The sugar program came up at La Vida Locavore (http:// www.lavidalocavore.org/diary/4641/oh-the-stupidity-it-hurts, no longer online) and (http://zcomm.org/zblogs/philpott-bittman-imhoff-lappe-are-wrong-about-tim-wise/).
I raised a point that needs further clarification, so here it is, just below this general introduction.
First, generally, the sugar program has price floors and supply management, like traditional farm programs. No subsidies are needed if it’s run well (ie. if Price Floors are set according to a fair standard, and adequate supply reductions are implemented as needed to support those prices).
This is a special case however, as sugar is not storable in raw form, so the program ties in the processors. It also involves some foreign countries, foreign supply management as I understand it. Also the price floor is probably too low, but remember, grains have zero price floors since 1996.
One implication is that corn, with no price floors, then came on with cheap high fructose corn syrup to compete against sugar, placing an unnecessary burden on the sugar program. So this relates to cheap liquid sweeteners in soda pop, and other sweeteners on down the grocery isle.
See IATP’s analysis here for more information (see appendix, etc.): “Sweet or Sour,” (http://www.iatp.org/search/node/sweet%20and%20sour)
Being Wrong on the Farm Bill: The Sugar Example
The free traders at the CATO institute (with help from Diane Feinstein) bash the sugar program here: http://www.freetrade.org/node/807 (scroll down to “Sugar Protection,”) based upon misunderstandings.
Here’s my rebuttal (below). Basically I argue that CATO’s arguments are false and antibusiness.
 Price Floors are not “subsidized.” Participants pay interest on the loans. In general, Price Floor programs have often paid for themselves.
 The sugar program insures that America makes a profit on exports of sugar, at least when Price Floors are set above full costs. That is a positive stimulus on the economy. Repeal of the program would mean losses on exports most years. It would change an economic stimulus into an economic loss. That benefits all of America. CATOs claim that we lose sales omits the fact that we would probably almost always lose money on those sales under free trade.
 It is not a “hidden tax” to sell products in our domestic economy at above cost rather than at a loss, as in the case of wheat, cotton, sorghum grain, barley, oats (most of the time, in terms of full costs, 1981-2013: USDA, ERS, and add corn, soybeans and rice for the years 1981-2006). The real hidden tax is when farmers lose money and get off farm jobs to subsidize domestic and foreign consumers, processors and CAFOs, as happens when Price Floors are too low, and subsidies don’t cover full costs, (as in the five, five year studies by USDA ERS) here: (formerly here: http://www.ers.usda.gov/Data/C, I have them all,) (scroll down to “Effects of Government Programs on Costs and Returns.”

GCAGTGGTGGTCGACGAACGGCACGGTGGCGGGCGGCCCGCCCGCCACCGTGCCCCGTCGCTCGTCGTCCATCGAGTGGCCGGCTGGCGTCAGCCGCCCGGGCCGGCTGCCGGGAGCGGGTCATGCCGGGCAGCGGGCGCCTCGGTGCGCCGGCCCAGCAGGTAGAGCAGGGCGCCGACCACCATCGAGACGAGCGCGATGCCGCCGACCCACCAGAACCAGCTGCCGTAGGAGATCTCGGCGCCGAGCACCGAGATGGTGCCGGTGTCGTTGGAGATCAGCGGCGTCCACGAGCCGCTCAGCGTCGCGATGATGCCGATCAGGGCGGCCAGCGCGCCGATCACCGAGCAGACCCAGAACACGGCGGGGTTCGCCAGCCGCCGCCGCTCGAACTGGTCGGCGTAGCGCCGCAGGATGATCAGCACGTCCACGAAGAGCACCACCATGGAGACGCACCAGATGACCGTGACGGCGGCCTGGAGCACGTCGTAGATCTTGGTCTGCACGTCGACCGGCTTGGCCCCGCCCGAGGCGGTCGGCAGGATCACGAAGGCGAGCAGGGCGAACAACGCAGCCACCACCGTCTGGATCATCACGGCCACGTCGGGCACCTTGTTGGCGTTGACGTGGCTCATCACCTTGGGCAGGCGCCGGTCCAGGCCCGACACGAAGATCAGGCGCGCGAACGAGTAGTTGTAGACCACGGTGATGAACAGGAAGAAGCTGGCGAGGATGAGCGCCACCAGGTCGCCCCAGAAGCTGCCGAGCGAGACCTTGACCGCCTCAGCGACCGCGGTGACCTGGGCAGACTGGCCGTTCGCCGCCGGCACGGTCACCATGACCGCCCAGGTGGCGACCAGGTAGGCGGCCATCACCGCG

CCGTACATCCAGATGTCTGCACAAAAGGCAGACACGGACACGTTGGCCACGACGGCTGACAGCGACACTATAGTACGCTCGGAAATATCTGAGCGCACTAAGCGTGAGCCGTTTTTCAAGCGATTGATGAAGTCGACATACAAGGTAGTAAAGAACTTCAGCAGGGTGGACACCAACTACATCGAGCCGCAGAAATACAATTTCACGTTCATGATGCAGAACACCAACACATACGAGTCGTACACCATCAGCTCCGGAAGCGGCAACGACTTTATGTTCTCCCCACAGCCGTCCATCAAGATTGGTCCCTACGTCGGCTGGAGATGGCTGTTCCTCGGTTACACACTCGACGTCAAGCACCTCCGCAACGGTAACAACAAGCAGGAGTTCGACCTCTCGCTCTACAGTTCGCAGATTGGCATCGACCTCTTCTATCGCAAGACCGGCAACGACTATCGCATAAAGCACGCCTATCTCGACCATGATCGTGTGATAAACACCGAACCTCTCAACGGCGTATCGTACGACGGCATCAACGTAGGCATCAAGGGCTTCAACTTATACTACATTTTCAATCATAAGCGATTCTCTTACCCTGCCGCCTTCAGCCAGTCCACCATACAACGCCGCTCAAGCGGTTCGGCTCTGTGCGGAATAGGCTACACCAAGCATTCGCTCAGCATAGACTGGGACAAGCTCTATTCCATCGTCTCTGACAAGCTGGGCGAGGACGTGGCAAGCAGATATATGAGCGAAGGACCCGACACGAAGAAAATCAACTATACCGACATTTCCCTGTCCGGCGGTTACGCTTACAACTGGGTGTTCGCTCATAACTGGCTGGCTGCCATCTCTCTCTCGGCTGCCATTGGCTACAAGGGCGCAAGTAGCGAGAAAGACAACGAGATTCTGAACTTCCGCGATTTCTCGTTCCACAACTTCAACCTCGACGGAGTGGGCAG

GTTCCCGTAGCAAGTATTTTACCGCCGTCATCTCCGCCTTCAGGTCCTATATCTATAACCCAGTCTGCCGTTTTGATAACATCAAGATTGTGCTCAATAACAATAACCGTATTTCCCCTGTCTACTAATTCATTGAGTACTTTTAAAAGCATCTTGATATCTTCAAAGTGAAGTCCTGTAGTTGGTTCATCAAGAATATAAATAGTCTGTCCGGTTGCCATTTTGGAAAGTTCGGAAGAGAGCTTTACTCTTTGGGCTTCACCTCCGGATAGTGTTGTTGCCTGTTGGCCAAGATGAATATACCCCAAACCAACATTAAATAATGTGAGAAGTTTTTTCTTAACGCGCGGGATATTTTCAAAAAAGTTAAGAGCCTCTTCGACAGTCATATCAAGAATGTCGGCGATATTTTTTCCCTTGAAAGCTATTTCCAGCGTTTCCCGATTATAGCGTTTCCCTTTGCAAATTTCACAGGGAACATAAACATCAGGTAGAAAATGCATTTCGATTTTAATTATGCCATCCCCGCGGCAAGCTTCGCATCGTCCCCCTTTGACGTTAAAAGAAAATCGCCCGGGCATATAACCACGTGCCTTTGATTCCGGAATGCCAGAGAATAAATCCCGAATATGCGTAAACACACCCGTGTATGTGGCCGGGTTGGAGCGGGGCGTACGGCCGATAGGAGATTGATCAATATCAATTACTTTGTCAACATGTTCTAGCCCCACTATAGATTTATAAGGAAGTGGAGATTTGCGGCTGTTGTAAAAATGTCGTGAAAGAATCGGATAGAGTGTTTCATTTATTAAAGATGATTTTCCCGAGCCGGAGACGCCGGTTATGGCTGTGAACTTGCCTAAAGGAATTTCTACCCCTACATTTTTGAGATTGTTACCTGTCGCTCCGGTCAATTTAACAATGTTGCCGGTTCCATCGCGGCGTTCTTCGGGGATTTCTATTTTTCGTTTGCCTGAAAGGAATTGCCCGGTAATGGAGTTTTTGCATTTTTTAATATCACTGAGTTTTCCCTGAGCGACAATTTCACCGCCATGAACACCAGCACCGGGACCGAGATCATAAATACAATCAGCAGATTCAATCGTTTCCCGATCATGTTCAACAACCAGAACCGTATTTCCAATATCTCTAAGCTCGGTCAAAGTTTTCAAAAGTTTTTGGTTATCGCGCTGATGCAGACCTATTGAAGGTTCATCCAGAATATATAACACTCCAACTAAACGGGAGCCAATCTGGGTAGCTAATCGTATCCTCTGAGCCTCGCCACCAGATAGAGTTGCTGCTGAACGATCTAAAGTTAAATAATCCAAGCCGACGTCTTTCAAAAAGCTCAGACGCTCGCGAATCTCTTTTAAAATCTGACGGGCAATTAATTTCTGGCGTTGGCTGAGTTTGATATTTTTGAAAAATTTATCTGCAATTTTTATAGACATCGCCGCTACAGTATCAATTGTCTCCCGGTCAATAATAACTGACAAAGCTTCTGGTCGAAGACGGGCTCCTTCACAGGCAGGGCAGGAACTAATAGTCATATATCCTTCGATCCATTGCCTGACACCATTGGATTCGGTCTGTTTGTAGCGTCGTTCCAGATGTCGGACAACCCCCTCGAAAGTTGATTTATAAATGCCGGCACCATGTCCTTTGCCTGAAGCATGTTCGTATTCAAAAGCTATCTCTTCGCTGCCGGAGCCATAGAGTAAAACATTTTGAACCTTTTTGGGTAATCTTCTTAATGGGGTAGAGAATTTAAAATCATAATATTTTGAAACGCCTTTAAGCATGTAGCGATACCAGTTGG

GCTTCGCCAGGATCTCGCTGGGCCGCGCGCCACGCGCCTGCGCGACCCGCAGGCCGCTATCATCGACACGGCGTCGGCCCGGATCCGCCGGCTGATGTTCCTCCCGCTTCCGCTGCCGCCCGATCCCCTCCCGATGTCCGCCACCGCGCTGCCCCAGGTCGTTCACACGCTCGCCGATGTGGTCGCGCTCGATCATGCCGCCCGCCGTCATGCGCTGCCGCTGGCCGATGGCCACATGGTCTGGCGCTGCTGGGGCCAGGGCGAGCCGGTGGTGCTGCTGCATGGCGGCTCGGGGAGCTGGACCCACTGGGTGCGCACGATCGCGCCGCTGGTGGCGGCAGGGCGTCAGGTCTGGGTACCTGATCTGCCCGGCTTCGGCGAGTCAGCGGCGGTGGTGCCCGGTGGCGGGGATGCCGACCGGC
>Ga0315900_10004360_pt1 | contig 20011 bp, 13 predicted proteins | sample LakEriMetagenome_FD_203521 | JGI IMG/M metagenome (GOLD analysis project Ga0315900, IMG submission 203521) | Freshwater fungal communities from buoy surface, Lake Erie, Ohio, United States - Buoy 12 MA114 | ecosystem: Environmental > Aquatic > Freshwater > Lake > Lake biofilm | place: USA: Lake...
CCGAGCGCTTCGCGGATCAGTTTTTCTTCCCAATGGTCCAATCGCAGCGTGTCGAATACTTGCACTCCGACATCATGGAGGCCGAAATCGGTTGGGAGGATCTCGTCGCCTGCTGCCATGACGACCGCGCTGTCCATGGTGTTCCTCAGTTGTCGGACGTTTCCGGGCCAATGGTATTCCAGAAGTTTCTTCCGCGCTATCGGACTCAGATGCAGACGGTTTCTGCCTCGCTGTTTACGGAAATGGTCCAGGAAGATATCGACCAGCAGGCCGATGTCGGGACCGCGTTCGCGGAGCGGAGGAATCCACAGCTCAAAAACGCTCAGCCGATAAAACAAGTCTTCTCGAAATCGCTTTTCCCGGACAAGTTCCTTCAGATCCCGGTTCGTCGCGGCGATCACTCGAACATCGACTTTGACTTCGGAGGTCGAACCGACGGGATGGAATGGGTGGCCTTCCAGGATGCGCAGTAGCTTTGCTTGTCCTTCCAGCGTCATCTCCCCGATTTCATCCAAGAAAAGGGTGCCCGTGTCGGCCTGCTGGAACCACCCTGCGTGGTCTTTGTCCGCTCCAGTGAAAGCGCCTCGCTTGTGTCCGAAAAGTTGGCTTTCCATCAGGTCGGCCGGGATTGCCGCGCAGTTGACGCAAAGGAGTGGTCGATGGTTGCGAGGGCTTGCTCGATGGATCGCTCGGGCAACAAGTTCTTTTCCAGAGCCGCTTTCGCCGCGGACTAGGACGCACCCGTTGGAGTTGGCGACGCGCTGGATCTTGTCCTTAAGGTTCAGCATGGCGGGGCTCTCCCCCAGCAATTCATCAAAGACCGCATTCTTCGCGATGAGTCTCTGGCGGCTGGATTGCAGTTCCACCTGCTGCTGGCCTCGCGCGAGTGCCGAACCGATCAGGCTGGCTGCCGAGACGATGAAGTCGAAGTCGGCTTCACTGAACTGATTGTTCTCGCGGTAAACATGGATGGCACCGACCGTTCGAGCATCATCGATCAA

Price supports are loans that are paid back with interest. There can be no net cost, especially when programs are run well. The government can even make a profit on the programs, as it did from the 1930s through 1948 (I have a large amount of USDA-ERS data, [4 books,] on this question, though the links seem to no longer work). When we had these programs for grains (with no subsidies) 1942-1952 the government netted $13 million in the black, according to one analysis, as farmers paid interest on the loans (Mark Ritchie & Kevin Ristau, “Crisis by Design: A Brief Review of U.S. Farm Policy,” [http://www.iatp.org/search/node/%22Crisis%20by%20Design%22]). We only have expensive farm subsidy programs to subsidize processors and CAFOs with below cost raw materials in a hidden way, (so farmers get bashed and agbiz is left hidden, off the hook, as was usually the case in the mainstream media and among progressives in the lead up to the 2008 farm bill). They don’t care that we lose money on exports as our taxpayers pay subsidies on those exports.
 Users pay prices for the product above the cost of production. This makes perfect sense. In contrast, every other commodity measure introduced in Congress in many recent farm bills has involved America losing money on exports and partly giving away farmers commodities to “consumers and manufacturers” (at below cost). It forced farmers to subsidize consumers, as we have for other program crops every year 1981-2006, and many other years as well.
[6 Free trade ideology seems to be more important to CATO than the central business practice of making a profit. That’s the actual impact of their views on this topic. Their ideology trumps business values. This is rabidly anti-business.
For further reading see Harvie, Alicia and Wise, Timothy A. “Sweetening the Pot: Implicit Subsidies to Corn Sweeteners and the U.S. Obesity Epidemic,” GDAE Policy Brief 09-01, Medford, Mass.: Global Development and Environment Institute, Tufts University, February 2009. Download: http://www.ase.tufts.edu/gdae/Pubs/rp/PB09-01SweeteningPotFeb09.pdf. Unfortunately, Tim Wise is usually misinterpreted on this and related topics, so see Brad Wilson, “Philpott and Bittman are Wrong about Tim Wise,” ZSpace
Is this too hard for people to understand in our movements and in the Mainstream media? Let us hope not.
Formerly: Brad Wilson, La Vida Locavore, 1/8/10, but this is no longer online